Friday, July 8, 2011

Constitutionalizing Social Partner Negotiations

I said the other day that Bernard Girard had persuaded me that I was misinterpreting François Hollande's somewhat cryptic remarks about "constitutionalizing negotiations between the social partners." This was really in the tradition of French social democracy, the argument went. So I decided to move on.

But now I learn from Jean-Luc Mélenchon's blog (the amount this man manages to write while running for president is astonishing, and I have no doubt that he writes it all himself, for better and for worse) that Hollande's remarks found two supporters I wasn't previously aware of: Alain Madelin, the ultraliberal, and Laurence Parisot, the head of the MEDEF. The plot thickens. What's more, according to Mélenchon, Hollande has ignored several invitations to debate the issue and clarify his position.

En fait le plus étrange dans cette affaire c’est l’attitude de François Hollande après que deux personnes ont répondu à son texte. Quelle attitude ? Il ne dit rien, ne contacte personne, n’écrit rien de plus. Bref, un petit prout et puis s’en va. Ce n’est pas du mépris, juste de la gaminerie. Il avance ses idées comme ses blagues. Rien de constant, et mépris amusé pour tous. S’intéresse-t-il seulement à son idée ? Ou bien n’est-elle là que pour dire « je me suis exprimé ». C’est à croire qu’il n’a pas écrit lui-même son texte. Car qui a souffert à écrire compact sur des sujets aussi complexe ne lâche pas prise si facilement que le fait François Hollande. Croyez-moi. J’ai passé une soirée à écrire ma réponse.
I will return to this issue as I learn more. As Mélenchon says, it isn't a small matter, and the support of Madelin and Parisot has me wondering what's up. But at this point, I don't know enough to say.

The substance of Mélenchon's critique of Hollande is here.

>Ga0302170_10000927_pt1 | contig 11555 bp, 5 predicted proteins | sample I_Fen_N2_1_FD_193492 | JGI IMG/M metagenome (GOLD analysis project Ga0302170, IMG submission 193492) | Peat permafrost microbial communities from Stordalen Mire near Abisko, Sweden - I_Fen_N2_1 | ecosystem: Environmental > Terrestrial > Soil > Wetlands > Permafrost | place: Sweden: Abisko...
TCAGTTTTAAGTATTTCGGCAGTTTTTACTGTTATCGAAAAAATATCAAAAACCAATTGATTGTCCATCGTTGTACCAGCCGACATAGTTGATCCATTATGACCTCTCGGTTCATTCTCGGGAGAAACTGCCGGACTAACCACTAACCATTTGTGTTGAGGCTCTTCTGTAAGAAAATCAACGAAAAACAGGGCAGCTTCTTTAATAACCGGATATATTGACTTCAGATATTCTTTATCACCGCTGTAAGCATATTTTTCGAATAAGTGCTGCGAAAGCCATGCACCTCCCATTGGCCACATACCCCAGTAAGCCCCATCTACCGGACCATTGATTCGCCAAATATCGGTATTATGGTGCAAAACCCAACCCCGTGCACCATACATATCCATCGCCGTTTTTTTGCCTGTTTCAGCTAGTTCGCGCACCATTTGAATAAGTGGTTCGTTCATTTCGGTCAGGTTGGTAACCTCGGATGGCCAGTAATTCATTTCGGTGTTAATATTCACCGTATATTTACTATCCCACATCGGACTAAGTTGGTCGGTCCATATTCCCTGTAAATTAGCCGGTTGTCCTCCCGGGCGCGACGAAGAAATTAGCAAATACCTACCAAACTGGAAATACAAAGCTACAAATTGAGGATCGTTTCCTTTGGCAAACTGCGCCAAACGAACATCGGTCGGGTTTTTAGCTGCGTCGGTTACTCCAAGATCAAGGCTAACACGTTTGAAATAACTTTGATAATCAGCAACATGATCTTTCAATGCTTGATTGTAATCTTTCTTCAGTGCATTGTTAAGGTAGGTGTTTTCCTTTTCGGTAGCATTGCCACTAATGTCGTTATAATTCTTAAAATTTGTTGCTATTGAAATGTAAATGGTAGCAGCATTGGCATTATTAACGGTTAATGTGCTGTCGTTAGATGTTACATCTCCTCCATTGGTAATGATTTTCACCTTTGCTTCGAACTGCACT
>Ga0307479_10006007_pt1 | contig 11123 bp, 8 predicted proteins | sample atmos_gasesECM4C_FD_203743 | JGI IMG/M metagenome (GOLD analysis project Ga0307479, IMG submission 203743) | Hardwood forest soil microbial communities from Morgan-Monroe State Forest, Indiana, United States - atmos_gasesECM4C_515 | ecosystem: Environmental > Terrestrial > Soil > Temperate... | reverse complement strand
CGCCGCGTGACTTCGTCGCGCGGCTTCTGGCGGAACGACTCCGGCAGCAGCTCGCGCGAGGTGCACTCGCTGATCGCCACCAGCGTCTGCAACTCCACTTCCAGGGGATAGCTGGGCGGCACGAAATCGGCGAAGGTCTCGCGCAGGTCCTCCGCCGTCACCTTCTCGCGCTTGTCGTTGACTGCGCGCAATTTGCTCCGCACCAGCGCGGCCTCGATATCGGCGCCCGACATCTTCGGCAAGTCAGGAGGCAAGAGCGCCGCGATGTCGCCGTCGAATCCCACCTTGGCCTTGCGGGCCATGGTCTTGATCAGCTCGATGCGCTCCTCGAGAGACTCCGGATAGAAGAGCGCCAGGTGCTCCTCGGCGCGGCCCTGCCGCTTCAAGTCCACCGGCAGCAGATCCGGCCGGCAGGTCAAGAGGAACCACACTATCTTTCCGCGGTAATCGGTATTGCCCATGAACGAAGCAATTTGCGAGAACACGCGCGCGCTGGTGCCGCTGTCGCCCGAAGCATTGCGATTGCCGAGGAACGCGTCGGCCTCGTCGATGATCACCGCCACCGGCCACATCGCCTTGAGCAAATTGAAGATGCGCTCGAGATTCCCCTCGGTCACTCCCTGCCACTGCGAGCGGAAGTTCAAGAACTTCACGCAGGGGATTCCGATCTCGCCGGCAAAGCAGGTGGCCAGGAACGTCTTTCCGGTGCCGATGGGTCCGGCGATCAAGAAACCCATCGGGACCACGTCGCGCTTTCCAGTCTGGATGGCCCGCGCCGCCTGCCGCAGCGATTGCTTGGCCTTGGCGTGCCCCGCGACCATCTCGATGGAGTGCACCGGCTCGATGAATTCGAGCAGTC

1 comment:

Dionyssis G. Dimitrakopoulos said...


It seems to me that both views have a degree of truth in them but if the context is taken into account, yours is closer to reality. While Girard’s view reflects social democratic doctrine and practice as it has evolved in advanced social democratic regimes such as Scandinavia, it is worth pointing out that this happened in countries where the level of unionisation is very high (70 per cent in Sweden, even higher in Norway). In France, by contrast, where the level of unionisation is very low (especially in the private sector) the implementation of Hollande’s proposal risks de facto enhancing the bargaining power of le patronat. For the French governments of the Left, given the low level of unionisation, “il n’y a que la loi” as a former French PM put it to me. This reality is often concealed by the fact that, in the past, collective agreements covered very large numbers of workers. It is worth noting that many of the reforms that they introduced, have followed failed (or stillborn) attempts to launch negotiations between unions and employers. The 35-hour working week is a very good example. That Parisot supports Hollande’s proposals speaks volumes.

It also seems to me that this might be an attempt on Hollande’s part to create a centrist image and thus distance himself from Martine Aubry.